Rules are rules, but what's justice?

On High Schools

High Schools

February 18, 2005|By MILTON KENT

A COMMITTEE of Howard County educators may have wanted to go easy on Glenelg for unwittingly allowing a student who lived outside the school district to play football and run track, but it was never going to happen.

Ned Sparks, the executive director of the Maryland Public Secondary Schools Athletic Association, was apparently determined that Glenelg was going to undergo some kind of punishment, even if those most aggrieved - the Gladiators' competitors - were OK with slapping them on the wrist.

Don't think so? Just look back to his statements right after he learned that the rules and infractions committee of the Howard school system declared the Glenelg sophomore ineligible, while saying that the school did not have to forfeit any games.

After saying that he could accept it if Howard superintendent Sydney L. Cousin had ruled that there was no violation, Sparks told The Sun, "But they can't say the kid was ineligible and not forfeit."

So Sparks, after receiving a written report from the committee, suggested that it take a look at the Code of Maryland Regulations, specifically at Regulation 13A.06.03.05, which gives as a first punishment against schools that violate a rule "forfeit of all games in which the violation occurred."

There it is, all nice and legal.

Pretty cold, too.

In this brand of justice, a school like Glenelg that learns of a violation, turns itself in, complies with the investigation and throws itself on the mercy of the court, is treated the same way as a school where a coach knowingly uses an ineligible kid, tries to hide it and then lies about it.

Perhaps the only thing the Howard committee got wrong was to allow the student, a sophomore who lived in Baltimore County but was using a Howard address while a house was being built in the Glenelg district, to play next year. The student, frankly, should have been barred from playing again at a public high school in the county.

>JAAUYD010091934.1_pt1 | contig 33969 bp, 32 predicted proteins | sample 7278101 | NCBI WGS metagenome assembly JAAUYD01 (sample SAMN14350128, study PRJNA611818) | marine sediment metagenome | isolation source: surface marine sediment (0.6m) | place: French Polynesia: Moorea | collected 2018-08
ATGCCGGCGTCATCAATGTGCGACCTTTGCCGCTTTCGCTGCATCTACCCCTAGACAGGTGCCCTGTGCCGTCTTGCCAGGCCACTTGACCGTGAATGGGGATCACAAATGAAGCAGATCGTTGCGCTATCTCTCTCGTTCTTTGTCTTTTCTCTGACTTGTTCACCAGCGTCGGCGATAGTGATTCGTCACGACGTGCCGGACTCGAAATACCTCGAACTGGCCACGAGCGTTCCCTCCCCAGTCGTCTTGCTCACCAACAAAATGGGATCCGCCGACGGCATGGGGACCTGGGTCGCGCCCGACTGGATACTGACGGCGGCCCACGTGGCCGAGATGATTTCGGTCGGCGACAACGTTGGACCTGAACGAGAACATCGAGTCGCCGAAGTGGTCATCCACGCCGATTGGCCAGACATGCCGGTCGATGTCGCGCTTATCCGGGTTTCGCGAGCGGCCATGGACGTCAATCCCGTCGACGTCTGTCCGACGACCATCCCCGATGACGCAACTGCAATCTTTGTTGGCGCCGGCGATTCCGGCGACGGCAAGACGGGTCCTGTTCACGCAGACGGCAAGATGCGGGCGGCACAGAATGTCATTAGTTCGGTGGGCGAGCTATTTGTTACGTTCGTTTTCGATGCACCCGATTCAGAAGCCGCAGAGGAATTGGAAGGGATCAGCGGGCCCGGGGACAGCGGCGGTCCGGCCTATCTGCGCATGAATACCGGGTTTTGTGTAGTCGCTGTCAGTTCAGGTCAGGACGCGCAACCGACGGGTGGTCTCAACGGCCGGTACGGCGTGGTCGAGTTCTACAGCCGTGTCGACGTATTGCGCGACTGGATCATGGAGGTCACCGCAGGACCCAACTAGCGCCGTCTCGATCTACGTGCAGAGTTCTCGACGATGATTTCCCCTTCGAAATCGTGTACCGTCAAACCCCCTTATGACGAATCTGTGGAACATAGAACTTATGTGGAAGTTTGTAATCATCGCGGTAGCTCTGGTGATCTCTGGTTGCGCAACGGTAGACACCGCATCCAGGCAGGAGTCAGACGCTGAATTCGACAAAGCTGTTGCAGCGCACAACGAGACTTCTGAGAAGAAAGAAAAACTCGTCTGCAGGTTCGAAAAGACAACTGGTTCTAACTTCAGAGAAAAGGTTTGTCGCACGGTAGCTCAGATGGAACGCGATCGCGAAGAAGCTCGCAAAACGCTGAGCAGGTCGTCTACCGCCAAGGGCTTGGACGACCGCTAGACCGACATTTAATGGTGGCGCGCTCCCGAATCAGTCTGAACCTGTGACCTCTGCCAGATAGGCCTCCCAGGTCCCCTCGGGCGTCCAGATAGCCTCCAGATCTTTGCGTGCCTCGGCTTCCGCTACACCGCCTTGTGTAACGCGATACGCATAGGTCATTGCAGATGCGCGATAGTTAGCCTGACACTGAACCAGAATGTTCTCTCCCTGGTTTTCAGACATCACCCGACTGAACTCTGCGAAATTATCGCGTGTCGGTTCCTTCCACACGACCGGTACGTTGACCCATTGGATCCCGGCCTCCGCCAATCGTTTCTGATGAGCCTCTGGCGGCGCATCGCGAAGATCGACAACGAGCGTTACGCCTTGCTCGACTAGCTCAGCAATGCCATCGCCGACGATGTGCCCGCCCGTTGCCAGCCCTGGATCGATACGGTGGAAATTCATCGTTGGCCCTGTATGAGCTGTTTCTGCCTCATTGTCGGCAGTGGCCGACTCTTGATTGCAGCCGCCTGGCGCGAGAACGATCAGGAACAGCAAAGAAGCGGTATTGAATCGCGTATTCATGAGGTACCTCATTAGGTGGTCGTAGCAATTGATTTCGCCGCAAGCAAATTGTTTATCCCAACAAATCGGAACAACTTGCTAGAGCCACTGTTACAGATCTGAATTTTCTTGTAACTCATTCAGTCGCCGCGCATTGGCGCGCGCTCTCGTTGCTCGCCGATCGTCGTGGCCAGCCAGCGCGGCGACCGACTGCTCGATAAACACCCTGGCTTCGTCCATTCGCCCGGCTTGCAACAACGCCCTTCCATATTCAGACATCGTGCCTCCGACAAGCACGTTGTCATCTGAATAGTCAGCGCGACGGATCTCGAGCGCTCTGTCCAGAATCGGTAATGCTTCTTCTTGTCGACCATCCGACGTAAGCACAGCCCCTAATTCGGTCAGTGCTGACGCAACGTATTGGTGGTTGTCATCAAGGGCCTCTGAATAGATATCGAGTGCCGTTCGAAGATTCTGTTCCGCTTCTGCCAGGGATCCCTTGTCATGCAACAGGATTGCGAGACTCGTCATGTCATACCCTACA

But the committee - Wilde Lake football coach Doug DuVall, River Hill athletic director Brian Van Deusen and Reservoir principal Adrianne Kaufman - took into account what had happened, as well as Glenelg's cooperation, and came up with something that they and the rest of the county could live with.

That DuVall, whose program was forced to forfeit five games the previous year for using an out-of-district player, was so magnanimous and compassionate to a rival speaks volumes, even if it does suggest an inconsistency.

"It's precedent-setting, but it's the right thing to do," DuVall said earlier this month. "There was no state rule violated, and the previous violations never should have gone to the state. Now, a child can be punished locally. Hopefully, we've taken a huge step forward with this decision."

Not so fast, according to Sparks. The rules are the rules, and the Howard committee apparently didn't follow them, or at least not to his satisfaction.

Sparks said yesterday once he received a written account of the hearing, he saw flaws.

"In our book, there's a process," Sparks said. "When I received their written account of their hearing, I reviewed it, and then sent it back to them for review and clarification. They called the committee back together and came out with this ruling. I showed them what my concerns were and felt that there were some inconsistencies with the facts."

Sparks said he had conversations with county officials about the appeals process, saying that it should be the "arbitrator of mitigating circumstances," adding, "I expect them to appeal. I'd be disappointed if they didn't.

"When this first broke, they were outraged that they were hoodwinked," Sparks said. "I can imagine that they certainly would want an appeals committee to know all of the factors and that they feel that the penalties should be modified."

A cynic might read from that that Sparks wants to swoop in to play the benevolent protector, but that wouldn't be fair. Administering the rules for the state's public high schools is not an easy job, and Sparks is to be commended for trying to keep schools in line.

But the Howard people appeared to have handled what happened at Glenelg to the satisfaction of all who mattered. That should have been enough.

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